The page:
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Modern Thaumaturgy

One of my first experiences with computers was as a user of UNIX system.  My dad was able to wrangle a Texas Instruments Silent 700 terminal from work and got access to the games that were available.  From home at a whopping 300 baud, we played wumpus and adventure while burning up rolls of thermal paper.  While learning the shell interface, I also started to learn how to write some shell scripts.  Nothing fancy, mind you, but there was an intoxication in being able to take a language of magic words and use that very language to extends the vocabulary and functionality.

This was an incarnation of most of magic: study to learn the vocabulary and rules so that you can issue imperative commands and then go further so as to make your own new magic words that do new things.  It helped that the vocabulary of UNIX is based on an imperative syntax and that many of the base commands are rather terse or cryptic.

The making of magic - something without a great deal of apparent physical substance that can, at its invocation, bring about a change - was and still is intoxicating to me.  Further, the ability to change the rules of the magic and to make new ones is the real drug here.  UNIX at its core has this in spades.  For example, devices appear to be files and new devices can be created by making new files (well, it's more than that).  Don't like the built-in command for displaying date and time, write a new one.  Don't like where your shell looks for commands?  Reconfigure it to look elsewhere or in a different order.  Don't like your shell?  Change it.  Don't like any shell?  Write your own.

 Looking at C, you see the same elements of design in that I/O is not built into the language and if you don't like the Standard I/O functions (and don't mind losing some portability), you can write your own.  Writing your own version of printf is great exercise as long as you don't mind having to suffer through varargs.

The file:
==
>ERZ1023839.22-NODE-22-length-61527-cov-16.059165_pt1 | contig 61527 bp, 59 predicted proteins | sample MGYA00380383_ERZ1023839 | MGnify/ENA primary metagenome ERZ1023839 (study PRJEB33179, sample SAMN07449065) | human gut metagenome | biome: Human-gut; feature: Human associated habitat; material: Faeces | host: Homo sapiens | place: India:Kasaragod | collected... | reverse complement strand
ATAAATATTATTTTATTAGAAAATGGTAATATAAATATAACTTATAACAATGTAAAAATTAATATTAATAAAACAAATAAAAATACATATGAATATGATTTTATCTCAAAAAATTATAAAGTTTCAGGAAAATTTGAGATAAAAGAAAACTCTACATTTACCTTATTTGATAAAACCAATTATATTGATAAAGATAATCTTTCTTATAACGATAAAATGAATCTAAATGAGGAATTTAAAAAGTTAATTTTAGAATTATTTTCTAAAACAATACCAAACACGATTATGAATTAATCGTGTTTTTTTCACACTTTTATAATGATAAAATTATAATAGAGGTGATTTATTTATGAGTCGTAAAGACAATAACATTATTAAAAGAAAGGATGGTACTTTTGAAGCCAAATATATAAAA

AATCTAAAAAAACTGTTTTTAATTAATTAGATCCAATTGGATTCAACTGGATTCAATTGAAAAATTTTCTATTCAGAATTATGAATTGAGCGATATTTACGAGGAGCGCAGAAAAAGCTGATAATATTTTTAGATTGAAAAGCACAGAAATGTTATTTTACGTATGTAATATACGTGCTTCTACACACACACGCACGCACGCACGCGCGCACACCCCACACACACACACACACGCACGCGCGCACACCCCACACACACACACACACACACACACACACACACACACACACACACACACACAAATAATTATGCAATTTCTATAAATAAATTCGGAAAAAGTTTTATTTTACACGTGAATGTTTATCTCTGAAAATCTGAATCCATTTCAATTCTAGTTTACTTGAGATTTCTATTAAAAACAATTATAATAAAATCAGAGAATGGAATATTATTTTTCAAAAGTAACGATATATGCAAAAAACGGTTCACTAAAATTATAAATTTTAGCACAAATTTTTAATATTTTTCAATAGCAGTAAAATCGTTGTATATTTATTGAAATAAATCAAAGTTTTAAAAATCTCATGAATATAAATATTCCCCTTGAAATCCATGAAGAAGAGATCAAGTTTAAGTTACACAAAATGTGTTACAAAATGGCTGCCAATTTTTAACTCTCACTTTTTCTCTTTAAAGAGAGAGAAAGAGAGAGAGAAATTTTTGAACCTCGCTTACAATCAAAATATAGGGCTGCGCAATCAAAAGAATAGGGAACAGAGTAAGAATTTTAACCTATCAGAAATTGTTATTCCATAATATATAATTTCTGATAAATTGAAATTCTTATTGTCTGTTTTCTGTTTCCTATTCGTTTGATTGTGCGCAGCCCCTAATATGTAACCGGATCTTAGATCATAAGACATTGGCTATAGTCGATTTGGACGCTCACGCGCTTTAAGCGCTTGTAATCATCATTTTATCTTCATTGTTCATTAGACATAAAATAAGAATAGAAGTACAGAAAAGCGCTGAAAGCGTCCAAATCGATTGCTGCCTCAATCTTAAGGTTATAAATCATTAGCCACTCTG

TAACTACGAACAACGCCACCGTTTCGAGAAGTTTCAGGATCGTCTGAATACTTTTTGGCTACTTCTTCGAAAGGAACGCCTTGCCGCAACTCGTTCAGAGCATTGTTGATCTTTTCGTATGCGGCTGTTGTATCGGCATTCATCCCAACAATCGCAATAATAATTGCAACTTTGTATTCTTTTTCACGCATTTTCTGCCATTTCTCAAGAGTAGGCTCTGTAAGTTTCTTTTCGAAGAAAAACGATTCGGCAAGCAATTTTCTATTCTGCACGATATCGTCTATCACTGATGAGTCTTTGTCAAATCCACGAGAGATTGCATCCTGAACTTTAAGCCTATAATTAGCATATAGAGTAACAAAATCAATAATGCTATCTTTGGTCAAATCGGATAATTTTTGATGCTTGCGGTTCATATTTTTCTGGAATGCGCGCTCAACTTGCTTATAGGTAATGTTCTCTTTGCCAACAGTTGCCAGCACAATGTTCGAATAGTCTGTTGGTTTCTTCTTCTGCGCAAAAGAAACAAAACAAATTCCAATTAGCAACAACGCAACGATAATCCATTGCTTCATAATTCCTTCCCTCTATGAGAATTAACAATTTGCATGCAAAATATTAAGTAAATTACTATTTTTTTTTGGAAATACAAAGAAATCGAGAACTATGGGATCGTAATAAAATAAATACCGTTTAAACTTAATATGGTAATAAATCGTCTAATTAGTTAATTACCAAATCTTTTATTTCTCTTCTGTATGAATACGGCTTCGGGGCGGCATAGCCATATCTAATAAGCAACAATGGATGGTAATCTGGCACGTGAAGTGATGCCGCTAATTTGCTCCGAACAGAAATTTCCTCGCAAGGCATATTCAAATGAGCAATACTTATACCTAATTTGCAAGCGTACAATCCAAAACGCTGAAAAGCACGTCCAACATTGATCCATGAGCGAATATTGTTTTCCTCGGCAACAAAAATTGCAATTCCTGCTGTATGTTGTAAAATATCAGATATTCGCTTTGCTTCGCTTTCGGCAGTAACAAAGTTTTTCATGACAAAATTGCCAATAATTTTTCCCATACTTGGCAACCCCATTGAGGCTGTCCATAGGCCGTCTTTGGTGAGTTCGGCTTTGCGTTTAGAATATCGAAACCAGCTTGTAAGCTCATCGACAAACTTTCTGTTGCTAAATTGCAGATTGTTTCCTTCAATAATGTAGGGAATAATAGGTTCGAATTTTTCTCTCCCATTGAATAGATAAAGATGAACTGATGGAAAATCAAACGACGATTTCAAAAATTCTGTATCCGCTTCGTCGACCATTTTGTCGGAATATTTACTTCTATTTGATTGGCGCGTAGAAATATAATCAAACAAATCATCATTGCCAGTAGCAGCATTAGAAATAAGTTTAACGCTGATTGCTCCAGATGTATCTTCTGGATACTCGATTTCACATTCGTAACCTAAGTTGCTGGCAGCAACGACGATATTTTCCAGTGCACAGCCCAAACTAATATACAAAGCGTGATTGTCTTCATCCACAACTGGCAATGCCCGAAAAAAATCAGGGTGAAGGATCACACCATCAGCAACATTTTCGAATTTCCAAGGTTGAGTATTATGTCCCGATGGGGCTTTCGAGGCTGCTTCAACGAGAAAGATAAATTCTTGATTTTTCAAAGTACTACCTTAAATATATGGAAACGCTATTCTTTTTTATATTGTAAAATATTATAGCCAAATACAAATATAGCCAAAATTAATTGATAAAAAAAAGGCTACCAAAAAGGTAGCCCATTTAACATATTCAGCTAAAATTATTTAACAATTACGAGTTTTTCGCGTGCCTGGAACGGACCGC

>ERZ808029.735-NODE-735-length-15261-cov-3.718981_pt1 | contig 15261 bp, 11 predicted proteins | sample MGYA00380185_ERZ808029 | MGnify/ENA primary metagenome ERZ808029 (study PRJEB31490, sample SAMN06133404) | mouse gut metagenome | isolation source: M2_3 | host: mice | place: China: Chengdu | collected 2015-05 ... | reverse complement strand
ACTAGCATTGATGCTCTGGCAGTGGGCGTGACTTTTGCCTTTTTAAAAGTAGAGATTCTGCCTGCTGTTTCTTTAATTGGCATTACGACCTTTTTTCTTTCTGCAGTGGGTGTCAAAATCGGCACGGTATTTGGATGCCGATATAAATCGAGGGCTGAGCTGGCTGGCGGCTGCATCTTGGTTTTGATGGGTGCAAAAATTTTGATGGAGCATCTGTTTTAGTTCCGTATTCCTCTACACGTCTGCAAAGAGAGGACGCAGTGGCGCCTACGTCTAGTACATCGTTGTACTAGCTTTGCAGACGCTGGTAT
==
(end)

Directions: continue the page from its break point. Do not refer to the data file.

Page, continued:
Doing all of these things (and I have) is great experience and a great teacher as well for good design.  Writing a class hierarchy is not significantly different in that every step of the way has to come with questions of what should be configurable, replaceable, parameterizable.  Given those choices, what mechanism should be used to best implement that and what is the cost?

As another tangent, I think it's interesting to watch someone who is really comfortable in a GUI heavy application.  If writing code and using command-line incantations is wizardry, then a truly competent application user is doing prestidigitation.  There is no less magic in the wiggling of a mouse to make things happen.

If you want to try some of these things out without having to fiddle around with UNIX, you might consider writing a chunk of code based around the read/eval/print loop model.

This Wikipedia article is a little more Lisp/Scheme based than it needs to be, but the approach is still sound:

  • Read input
  • Evaluate it
  • Print the results
And this is pretty much the basis for writing a shell.  Hint - in writing a shell, the hard part is eval, and in most cases the print portion will do nothing, as it is usually a side-effect of the eval in most shell commands.
Published Wednesday, March 14, 2007 3:05 PM by Steve Hawley


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